Reviewed by Stewart Carter*
1.2 Some deeply rooted misconceptions regarding
Ferdinand II's court can be traced to the work of the nineteenth-century
scholar Ludwig von Köchel. According to Saunders, "For nearly a century,
knowledge of the imperial music chapel under Ferdinand II amounted to
tacit acceptance of Köchel's pronouncement that 'the disturbances
of the Thirty Years War made it necessary for Ferdinand II, soon after
the beginning of his reign, to dissolve most of, perhaps for a time his
entire, chapel'" (p. 4). Köchel erred, Saunders says, because he
relied on records from the imperial treasury, unaware that Ferdinand continued
to pay his musicians from the court treasury of Inner Austria, his hereditary
domain, even after he became emperor and transferred his court from Graz
to Vienna. Far from reducing expenditures for music during his reign,
Ferdinand II increased funding significantly.
2.2 A politically astute monarch required music commensurate with his rank. For Ferdinand's coronation as king of Hungary, Valentini composed a Magnificat for seven choirs (published in Messa, Magnificat, et Jubilate Deo, Vienna, 1621), with trumpets and other instruments. In this singular example of the "colossal Baroque," Valentini, in his own words, "struggled to invent this new way of combining trumpets with voices and instruments" (p. 99). He wrote a mass for the same combination of forces later in the same year, and shortly thereafter, the Jubilate Deo. Saunders argues persuasively that the Mass was intended for Ferdinand's imperial coronation in Frankfurt, while the Jubilate Deo probably was written to celebrate the Empire's first major victory of the Thirty Years War, the Battle of White Mountain.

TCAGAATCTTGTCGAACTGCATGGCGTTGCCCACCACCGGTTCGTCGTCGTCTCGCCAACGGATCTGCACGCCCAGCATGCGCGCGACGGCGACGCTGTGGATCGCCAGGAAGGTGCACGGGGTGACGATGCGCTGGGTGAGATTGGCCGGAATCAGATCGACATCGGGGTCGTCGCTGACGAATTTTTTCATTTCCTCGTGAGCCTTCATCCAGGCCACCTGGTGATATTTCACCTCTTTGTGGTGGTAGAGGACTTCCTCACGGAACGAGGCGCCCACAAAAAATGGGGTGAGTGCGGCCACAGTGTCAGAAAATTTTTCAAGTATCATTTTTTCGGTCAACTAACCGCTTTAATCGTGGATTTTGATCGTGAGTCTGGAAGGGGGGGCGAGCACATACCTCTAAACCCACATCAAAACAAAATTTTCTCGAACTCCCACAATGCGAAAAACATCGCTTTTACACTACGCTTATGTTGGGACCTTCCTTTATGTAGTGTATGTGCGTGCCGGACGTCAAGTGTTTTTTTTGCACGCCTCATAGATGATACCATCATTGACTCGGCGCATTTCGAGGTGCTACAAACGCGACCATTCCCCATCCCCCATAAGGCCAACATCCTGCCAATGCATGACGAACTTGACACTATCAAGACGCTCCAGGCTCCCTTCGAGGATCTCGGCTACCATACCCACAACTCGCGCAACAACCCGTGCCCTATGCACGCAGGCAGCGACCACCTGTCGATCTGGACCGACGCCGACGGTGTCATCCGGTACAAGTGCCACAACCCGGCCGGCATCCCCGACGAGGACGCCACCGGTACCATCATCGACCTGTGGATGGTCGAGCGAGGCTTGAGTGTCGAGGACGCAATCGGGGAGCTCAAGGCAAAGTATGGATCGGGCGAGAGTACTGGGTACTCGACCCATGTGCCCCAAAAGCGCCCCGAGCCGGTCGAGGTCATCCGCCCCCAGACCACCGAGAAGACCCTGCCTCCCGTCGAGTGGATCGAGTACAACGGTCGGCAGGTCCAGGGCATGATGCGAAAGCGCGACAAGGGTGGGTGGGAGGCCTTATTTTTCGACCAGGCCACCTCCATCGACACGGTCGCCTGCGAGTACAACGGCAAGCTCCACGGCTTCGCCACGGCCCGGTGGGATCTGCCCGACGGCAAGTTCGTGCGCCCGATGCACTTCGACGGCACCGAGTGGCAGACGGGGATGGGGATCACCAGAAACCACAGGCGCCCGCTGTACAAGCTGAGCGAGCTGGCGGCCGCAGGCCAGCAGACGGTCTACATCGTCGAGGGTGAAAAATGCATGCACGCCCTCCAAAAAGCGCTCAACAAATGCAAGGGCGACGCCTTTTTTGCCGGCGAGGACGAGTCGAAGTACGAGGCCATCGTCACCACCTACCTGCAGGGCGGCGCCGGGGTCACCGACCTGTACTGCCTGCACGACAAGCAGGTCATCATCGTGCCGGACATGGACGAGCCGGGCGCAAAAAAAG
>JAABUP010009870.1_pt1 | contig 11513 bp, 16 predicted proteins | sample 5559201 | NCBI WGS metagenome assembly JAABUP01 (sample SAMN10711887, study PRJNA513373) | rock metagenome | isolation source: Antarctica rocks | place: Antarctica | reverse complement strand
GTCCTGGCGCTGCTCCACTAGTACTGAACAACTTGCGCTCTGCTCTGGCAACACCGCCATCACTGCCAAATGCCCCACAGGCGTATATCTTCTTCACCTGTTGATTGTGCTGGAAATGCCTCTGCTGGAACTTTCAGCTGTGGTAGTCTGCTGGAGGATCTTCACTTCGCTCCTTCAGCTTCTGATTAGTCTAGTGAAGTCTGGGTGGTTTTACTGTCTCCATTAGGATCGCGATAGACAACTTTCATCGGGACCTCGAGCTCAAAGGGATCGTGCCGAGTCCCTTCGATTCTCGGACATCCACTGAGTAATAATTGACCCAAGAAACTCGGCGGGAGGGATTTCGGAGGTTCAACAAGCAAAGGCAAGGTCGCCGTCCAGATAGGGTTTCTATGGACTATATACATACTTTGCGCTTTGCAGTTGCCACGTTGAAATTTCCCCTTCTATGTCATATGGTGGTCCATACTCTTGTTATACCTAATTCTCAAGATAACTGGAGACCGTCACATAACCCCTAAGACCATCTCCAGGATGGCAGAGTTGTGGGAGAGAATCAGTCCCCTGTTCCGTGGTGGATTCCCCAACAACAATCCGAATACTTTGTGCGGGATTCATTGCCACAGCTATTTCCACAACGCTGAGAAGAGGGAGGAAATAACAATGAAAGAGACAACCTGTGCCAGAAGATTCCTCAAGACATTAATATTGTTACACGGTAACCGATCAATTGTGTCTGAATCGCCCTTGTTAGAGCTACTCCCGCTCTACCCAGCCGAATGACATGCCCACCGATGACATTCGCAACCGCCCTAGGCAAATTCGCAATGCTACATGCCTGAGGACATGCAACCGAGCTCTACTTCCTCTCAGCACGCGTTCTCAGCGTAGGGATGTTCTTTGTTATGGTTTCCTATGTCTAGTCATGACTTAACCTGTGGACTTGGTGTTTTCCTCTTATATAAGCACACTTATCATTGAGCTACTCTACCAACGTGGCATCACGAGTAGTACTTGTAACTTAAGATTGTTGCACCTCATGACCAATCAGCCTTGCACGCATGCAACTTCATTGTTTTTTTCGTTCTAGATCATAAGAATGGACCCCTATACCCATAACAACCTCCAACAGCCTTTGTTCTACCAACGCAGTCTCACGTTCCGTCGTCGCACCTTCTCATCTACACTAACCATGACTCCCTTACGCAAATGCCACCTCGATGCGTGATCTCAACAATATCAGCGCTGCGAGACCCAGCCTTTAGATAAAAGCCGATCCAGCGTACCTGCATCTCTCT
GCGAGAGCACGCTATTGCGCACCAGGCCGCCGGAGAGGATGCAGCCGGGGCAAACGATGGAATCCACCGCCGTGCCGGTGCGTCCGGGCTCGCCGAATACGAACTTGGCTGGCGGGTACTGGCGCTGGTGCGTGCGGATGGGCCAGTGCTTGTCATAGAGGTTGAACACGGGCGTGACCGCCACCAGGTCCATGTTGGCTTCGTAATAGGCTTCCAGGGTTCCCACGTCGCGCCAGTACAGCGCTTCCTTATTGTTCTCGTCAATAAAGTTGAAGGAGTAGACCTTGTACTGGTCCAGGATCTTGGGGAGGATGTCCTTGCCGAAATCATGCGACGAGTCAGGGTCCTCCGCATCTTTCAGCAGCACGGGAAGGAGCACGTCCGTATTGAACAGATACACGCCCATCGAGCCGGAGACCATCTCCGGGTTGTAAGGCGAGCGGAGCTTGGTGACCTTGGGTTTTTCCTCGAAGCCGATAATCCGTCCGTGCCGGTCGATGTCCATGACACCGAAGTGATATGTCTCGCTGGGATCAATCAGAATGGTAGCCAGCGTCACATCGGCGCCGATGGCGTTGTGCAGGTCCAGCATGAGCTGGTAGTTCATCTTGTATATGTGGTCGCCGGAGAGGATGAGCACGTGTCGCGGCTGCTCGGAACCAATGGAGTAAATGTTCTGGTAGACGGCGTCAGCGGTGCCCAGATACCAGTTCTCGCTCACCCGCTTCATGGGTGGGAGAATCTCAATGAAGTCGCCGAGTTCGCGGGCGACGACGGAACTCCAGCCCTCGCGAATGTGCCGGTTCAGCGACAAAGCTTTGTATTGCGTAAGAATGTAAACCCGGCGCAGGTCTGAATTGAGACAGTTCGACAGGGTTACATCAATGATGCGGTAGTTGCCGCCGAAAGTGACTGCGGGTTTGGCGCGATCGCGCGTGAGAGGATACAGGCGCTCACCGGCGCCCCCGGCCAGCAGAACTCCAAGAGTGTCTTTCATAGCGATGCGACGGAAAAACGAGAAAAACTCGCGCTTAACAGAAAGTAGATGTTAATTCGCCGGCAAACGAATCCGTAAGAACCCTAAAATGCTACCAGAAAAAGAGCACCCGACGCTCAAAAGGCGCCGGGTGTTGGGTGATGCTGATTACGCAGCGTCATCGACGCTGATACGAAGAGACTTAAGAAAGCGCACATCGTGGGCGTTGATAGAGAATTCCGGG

2.3 Valentini's accomplishment was perhaps less novel than he claimed; other composersincluding Michael Praetorius, Heinrich Schütz, and Raimundo Ballestra, a member Ferdinand II's own court at Grazhad used trumpets in sacred concerted works. What is new, Saunders says, is reflected in Girolamo Fantini's Modo per imparare a sonare di tromba (1638): the old warlike style, exemplified in the traditional trumpet ensemble, with each player specializing in a particular range, is contrasted with the new "concerted" way, in which the trumpet takes a "musical" part, like that of the violin or cornett. Here Saunders has done some clever detective work, drawing conclusions about Valentini's employment of trumpets on the basis of two surviving parts, only one of them for trumpet. This style of writing for trumpets with voices became popular in Austria, and it reflects one of the few innovations of Ferdinand's chapel
2.4 The sheer size of musical performances
at court is one measure of the attention lavished on music, and also of
Köchel's error. Compositions such as Valentini's seven-choir Magnificat
may have been extraordinary, but polychoral music of more customary dimension
was not. Saunders elaborates on this theme in a chapter entitled "The
Legacy of Giovanni Gabrieli." Priuli had demonstrable ties to the Venetian
master; Valentini's relationship is less clear, though easily discernible
stylistically. Both composers wrote masses that pay homage to Gabrieli.
In exquisite detail, Saunders demonstrates the relationships between Priuli's Missa sine nomine (note
1) and Gabrieli's incomplete Mass from the 1615 Symphoniae
sacrae, as well as Valentini's use of parody technique in his Missa